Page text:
A Bangladesh court sentenced former Prime Minister Khaleda Zia on Thursday to five years in prison on corruption charges. The conviction means that Zia, the archrival of the current prime minister, could be barred from running in December national elections.
Zia was taken to a Dhaka prison under heavy security. In a country riven by dynastic politics, security forces fearing clashes had poured into the streets ahead of the verdict, along with supporters of both major political parties.
Defense lawyer Mahbubuddin Khokan said Zia ordered him to appeal. “This is unbelievable,” he said. “I am confident she will come out of jail.”
Zia was convicted of embezzling some $250,000 in donations meant for an orphanage trust established when she first became prime minister in 1991. Judge Mohammed Akhtaruzzaman, who announced the verdict in a courtroom in Dhaka’s Old City, also sentenced Zia’s son Tarique Rahman and four others to 10 years in prison for involvement in the case. All can appeal their convictions.
Bangladesh law says anyone imprisoned for more than two years cannot run for office for the next five years, but Law Minister Anisul Huq said the final decision rests with the courts.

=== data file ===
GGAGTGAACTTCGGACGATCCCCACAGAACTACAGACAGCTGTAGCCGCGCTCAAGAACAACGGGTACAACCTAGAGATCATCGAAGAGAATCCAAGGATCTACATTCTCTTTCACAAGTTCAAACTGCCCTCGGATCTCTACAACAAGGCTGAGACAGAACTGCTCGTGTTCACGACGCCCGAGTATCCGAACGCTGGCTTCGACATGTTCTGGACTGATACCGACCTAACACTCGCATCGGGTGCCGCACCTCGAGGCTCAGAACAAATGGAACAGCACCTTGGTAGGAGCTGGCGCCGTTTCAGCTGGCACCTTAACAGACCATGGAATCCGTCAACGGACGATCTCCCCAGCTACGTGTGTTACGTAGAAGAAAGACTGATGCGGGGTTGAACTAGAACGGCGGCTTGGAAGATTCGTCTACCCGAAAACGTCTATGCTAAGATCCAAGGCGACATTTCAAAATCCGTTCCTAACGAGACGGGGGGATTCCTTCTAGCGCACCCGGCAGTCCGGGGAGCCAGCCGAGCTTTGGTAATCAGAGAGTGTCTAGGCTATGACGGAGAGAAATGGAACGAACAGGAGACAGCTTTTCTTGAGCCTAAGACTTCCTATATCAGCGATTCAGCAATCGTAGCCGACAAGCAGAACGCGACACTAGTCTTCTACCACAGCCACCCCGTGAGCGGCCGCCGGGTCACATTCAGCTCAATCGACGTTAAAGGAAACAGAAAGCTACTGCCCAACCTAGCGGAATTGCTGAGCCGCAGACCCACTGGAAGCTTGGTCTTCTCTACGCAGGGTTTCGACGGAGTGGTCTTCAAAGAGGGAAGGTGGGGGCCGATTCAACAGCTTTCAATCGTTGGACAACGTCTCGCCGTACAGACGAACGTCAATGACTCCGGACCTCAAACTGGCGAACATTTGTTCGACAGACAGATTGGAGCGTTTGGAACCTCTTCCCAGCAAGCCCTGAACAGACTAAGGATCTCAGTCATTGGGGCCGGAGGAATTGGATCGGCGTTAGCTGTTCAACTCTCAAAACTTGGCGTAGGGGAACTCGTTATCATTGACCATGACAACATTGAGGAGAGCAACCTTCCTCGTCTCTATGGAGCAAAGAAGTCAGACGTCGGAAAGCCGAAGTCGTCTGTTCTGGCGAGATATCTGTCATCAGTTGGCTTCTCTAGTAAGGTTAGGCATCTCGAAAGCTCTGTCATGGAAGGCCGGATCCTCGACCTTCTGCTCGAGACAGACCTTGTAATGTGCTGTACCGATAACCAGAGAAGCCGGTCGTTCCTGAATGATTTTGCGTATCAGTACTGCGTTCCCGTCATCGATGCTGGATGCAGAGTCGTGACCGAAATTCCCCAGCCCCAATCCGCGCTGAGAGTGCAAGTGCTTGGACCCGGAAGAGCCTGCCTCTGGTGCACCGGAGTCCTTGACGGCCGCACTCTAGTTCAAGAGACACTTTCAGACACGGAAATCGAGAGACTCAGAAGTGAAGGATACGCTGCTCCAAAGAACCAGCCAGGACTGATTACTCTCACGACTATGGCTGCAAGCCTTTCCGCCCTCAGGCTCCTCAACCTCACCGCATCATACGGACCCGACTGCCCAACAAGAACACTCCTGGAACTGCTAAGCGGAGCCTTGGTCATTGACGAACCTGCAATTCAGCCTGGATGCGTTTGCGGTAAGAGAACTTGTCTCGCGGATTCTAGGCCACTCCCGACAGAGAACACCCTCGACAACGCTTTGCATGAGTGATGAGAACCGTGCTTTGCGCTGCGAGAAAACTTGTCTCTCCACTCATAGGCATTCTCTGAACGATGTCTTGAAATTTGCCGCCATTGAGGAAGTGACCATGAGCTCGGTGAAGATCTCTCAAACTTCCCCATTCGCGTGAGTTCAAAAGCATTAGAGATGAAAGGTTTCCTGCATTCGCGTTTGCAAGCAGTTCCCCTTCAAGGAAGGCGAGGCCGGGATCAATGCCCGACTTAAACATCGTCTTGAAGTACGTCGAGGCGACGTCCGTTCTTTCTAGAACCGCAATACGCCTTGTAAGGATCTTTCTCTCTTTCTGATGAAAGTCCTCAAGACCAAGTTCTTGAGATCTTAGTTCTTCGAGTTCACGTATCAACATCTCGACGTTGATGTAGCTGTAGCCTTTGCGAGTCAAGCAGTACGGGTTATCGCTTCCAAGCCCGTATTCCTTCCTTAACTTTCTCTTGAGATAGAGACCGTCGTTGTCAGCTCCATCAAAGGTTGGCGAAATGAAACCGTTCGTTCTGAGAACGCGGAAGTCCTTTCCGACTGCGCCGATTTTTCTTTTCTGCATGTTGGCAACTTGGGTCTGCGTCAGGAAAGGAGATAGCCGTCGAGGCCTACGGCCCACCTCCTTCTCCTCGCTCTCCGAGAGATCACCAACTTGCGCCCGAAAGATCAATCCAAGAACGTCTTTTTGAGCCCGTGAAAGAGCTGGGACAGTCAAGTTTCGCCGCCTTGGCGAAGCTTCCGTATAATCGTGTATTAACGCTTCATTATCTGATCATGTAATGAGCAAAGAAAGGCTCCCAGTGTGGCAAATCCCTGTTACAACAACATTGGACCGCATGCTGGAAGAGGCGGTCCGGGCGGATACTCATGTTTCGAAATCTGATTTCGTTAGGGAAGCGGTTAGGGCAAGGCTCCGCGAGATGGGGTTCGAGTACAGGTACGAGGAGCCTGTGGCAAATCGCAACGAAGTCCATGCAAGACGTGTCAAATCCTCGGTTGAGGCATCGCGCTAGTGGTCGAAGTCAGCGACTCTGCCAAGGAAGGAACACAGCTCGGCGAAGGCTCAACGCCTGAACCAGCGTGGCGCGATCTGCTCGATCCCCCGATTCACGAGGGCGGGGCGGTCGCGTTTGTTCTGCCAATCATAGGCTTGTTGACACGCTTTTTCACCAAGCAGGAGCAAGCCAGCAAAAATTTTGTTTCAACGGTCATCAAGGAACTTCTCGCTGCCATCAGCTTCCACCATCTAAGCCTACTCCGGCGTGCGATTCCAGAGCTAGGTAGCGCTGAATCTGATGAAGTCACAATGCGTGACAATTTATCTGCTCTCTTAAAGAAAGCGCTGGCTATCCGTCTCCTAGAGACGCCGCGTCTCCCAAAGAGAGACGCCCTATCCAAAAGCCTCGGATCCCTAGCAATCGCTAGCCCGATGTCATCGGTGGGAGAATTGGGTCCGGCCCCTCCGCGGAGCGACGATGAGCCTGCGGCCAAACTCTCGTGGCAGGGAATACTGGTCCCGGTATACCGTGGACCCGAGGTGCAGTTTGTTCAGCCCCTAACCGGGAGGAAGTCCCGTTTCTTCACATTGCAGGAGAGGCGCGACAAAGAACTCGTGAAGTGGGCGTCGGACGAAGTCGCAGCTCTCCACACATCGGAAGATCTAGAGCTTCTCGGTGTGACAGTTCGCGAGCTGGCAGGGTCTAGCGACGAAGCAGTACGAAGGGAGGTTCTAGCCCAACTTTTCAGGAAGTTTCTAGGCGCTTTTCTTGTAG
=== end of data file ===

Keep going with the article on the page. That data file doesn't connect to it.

“It’s up to the appeals court to decide whether she will be eligible to run,” he said after the verdict.
Ruhul Kabir Rizvi, a close Zia aide, rejected the verdict, saying the government of Prime Minister Sheikh Hasina was looking for a way to weaken Zia politically. The opposition has accused the government of arresting hundreds of supporters ahead of the verdict.
A few scattered protests broke out Thursday, with police firing tear gas at Zia supporters. Her party called for nationwide demonstrations Friday to protest the verdict.
Zia faced a maximum sentence of life in prison, but the judge said he took into consideration the 72-year-old’s health and her “social status,” an apparent reference to her time as prime minister.
Zia faces more than 30 other charges, ranging from corruption to sedition. Rahman, her son and heir-apparent, lives in London. He was tried in absentia, along with two other people.
Bangladesh politics are deeply fractious, with rivals Hasina and Zia ruling the country alternately since 1991, when democracy was restored.
Both women emerged from political dynasties. Zia is the widow of Ziaur Rahman, a general-turned-president who was assassinated in 1981. Hasina is the daughter of Sheikh Mujibur Rahman, the country’s first president who was assassinated in 1975.
In the last election in 2014, Zia’s party and its political allies boycotted the race, allowing Hasina to return to power with a landslide victory.